Q&A – How Reliable Are Political Polls? & How Samples are Chosen

Q&A of the Day – How Reliable Are Political Polls? & How Samples are Chosen 

Each day I feature a listener question sent by one of these methods.     

Email: brianmudd@iheartmedia.com    

Social: @brianmuddradio   

iHeartRadio: Use the Talkback feature – the microphone button on our station’s page in the iHeart app.      

Today’s Entry: Are political polls honest? I’m one of a large number of 60–70-year-old Floridians in my family who have never been polled? How are folks selected? 

Please explain. 

Bottom Line: The reliability, or perhaps better stated the perceived lack of reliability of political polls has increasingly been in focus in recent years. Skepticism over political polling reached a fever pitch after the 2016 presidential election in which pollsters seemed to under sample support for Donald Trump significantly. In reality, the polling industry wasn’t as far off as it may have seemed in the 2016 election cycle, but it was way off in 2020. I’ll start this exercise by breaking down the polling industry’s performance over the past decade and will then breakdown how pollsters are going about sampling for their surveys, which has been and is continuing to change considerably.  

  • 2014 Midterm Election: Polling avg. GOP +2.4; Actual GOP +5.7 
  • 2016 Presidential Election: Polling avg. Clinton +3.2; Actual Clinton +2.1 
  • 2018 Midterm Election: Polling avg. DEM +7.3; Actual DEM +8.4 
  • 2020 Presidential Election: Polling avg. Biden +7.2; Actual Biden +4.5 
  • 2022 Midterm Election: Polling avg. GOP +2.5; Actual GOP +2.8 

You’ll notice a trend here. In all but one of the past five election cycles national political polling overrepresented support for Democrats with the lone exception being the 2018 midterm election cycle. Without further analysis or any explanations that seemingly lends credence to the concerns by those on the right that political polls are often rigged against Republicans. With that being said, the average result across those five cycles is an under sampling of Republican support by 1.3%. From an analytical perspective a miss by just over 1% on average per election is actually a pretty good result. Perhaps more importantly the overall outcome projected in the national polls has proved accurate in each of the previous five election cycles.  

Republicans were projected to win the national popular vote in the 2014 midterm elections, and they did. Hillary Clinton was projected to win the 2016 popular vote and she did. Democrats were projected to win the 2018 national popular vote and they did. Joe Biden was projected to win the 2020 popular vote and he did. Republicans were projected to win the 2022 national popular vote and they did. Context is always key and in attempting to infer the validity of the polling industry that context is especially important. Also, notably, the most recent election cycle is the one that was polled most accurately. The previous election’s strong performance by the polling industry suggests that the changes the industry has made in recent years may be producing more accurate results and that takes me to the second part of your question. How samples are conducted and why some people are chosen while others aren’t.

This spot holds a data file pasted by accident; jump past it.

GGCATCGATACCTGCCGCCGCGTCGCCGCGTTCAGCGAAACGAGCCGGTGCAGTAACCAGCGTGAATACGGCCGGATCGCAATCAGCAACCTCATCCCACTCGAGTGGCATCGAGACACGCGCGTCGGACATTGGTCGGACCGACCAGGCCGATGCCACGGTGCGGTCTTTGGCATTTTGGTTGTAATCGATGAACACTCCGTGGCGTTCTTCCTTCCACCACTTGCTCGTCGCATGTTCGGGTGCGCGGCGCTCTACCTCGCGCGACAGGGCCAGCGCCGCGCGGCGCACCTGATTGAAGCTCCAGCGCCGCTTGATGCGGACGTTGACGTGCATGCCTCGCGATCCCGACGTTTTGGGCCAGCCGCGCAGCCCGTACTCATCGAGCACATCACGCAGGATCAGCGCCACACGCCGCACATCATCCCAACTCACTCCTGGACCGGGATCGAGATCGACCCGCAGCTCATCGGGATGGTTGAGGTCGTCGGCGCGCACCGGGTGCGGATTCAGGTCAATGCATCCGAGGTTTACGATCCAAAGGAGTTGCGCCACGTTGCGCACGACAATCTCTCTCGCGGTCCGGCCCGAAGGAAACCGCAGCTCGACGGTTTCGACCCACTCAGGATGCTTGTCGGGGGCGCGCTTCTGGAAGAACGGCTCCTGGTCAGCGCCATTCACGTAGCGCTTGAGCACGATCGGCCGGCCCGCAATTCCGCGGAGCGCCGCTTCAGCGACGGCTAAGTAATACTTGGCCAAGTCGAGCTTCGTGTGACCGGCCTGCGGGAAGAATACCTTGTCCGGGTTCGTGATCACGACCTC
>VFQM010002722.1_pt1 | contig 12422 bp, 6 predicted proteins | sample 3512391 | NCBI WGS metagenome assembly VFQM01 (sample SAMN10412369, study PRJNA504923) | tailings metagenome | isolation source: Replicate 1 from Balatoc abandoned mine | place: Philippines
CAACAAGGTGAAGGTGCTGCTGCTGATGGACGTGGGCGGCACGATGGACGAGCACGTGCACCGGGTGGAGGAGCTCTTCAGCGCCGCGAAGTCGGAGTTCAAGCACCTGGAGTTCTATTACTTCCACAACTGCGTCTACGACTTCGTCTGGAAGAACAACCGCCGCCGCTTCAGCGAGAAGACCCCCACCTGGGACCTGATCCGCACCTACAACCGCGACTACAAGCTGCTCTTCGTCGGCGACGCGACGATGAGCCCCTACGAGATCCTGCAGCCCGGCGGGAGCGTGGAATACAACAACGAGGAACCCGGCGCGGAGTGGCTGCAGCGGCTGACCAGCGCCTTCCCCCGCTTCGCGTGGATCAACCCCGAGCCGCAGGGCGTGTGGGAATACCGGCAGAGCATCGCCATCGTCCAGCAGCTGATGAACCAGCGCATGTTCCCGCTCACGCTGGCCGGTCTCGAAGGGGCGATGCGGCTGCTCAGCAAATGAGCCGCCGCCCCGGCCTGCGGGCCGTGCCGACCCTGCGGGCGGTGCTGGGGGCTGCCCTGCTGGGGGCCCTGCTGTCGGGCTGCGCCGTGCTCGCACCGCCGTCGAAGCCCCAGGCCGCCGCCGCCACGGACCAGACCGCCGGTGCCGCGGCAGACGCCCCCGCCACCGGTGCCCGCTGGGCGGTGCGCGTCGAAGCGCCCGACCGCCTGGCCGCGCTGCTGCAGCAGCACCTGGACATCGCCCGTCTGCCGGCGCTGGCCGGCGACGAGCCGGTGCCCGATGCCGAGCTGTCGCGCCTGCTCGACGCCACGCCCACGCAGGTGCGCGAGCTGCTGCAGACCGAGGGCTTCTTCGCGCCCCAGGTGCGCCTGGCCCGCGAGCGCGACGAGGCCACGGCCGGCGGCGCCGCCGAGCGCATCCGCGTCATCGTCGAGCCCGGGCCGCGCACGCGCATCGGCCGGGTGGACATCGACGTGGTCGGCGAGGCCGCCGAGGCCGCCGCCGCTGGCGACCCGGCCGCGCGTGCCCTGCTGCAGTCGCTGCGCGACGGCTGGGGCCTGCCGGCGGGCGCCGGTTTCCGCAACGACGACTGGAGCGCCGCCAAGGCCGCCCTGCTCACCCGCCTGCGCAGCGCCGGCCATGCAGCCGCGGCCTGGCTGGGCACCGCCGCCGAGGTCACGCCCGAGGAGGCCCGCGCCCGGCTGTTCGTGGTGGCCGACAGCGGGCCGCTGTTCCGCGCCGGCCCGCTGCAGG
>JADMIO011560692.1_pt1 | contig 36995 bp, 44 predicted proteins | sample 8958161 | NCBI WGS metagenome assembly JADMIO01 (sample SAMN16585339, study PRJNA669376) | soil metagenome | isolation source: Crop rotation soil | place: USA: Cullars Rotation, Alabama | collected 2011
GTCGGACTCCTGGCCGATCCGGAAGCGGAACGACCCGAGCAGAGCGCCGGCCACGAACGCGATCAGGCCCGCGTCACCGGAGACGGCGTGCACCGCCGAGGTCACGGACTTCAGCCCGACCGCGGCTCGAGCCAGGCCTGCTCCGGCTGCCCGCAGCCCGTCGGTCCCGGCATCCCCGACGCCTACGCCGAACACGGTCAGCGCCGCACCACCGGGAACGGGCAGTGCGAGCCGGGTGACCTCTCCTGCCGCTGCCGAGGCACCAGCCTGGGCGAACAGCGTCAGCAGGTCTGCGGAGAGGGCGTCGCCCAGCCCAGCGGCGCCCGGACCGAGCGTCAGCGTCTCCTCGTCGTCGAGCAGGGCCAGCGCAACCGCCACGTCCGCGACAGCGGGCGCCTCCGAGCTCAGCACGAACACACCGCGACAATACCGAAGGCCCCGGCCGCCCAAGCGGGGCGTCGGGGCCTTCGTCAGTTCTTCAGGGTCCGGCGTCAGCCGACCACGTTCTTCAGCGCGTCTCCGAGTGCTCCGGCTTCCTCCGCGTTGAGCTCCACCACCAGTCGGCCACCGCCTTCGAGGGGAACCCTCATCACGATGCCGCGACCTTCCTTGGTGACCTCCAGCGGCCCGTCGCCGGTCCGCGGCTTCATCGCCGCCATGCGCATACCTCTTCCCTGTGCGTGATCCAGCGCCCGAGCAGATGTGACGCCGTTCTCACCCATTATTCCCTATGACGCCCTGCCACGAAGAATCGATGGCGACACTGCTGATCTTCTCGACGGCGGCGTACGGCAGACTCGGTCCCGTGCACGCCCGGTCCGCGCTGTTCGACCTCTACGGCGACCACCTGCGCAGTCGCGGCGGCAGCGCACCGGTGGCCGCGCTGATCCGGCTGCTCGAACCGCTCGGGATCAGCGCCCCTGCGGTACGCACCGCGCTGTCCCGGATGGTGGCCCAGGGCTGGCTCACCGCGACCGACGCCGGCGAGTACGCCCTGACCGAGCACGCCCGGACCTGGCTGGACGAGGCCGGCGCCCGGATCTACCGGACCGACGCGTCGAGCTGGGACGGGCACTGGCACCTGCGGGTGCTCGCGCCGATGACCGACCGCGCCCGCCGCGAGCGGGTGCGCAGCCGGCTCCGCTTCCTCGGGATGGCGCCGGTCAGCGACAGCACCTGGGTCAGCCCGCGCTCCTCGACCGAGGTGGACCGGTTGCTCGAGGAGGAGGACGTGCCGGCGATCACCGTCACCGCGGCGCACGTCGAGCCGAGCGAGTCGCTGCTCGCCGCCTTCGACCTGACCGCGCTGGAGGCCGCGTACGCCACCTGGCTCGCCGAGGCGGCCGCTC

Last year the Pew Research Center conducted a study of how political pollsters are conducting their polls. What they found is that the industry has rapidly been changing. The first big takeaway from their study is that over 60% of pollsters changed their sampling and their methodology between the 2016 and 2022 elections. The fastest growing change within the industry is the use of multiple methods to obtain samples for polls. The biggest change in the industry is a switch from call out surveys with live interviews to the use of digital sampling. Here’s the breakout of the percentage of pollsters using each of these methods: 

  • Online opt-in: 67% 
  • Probability-based panel (recurring panels of people who’ve agreed to be regularly polled): 33% 
  • Live phone interviews: 32% 
  • Texts: 13% 
  • Mailed surveys: 10% 
  • Interactive voice response (call-based voice automated polling system): 6% 

So, with those six different methods currently in use I want to circle back to the statement in today’s note that you and your family members haven’t been polled. Is it the case that you’ve never been polled (or at least have been attempted to be polled), or is it that perhaps you just haven’t realized how pollsters are attempting to survey you and your family? For example, just two days ago I participated in a political poll conducted by text. Within the last two cycles I’ve participated in online surveys, texts and mailed in surveys. I think it’s likely that you and your family may have either been contacted by a pollster and/or may have come across opt ins for surveys without realizing it. In fact, you may have participated in a poll or polls without realizing it. Hopefully that’s helpful.  

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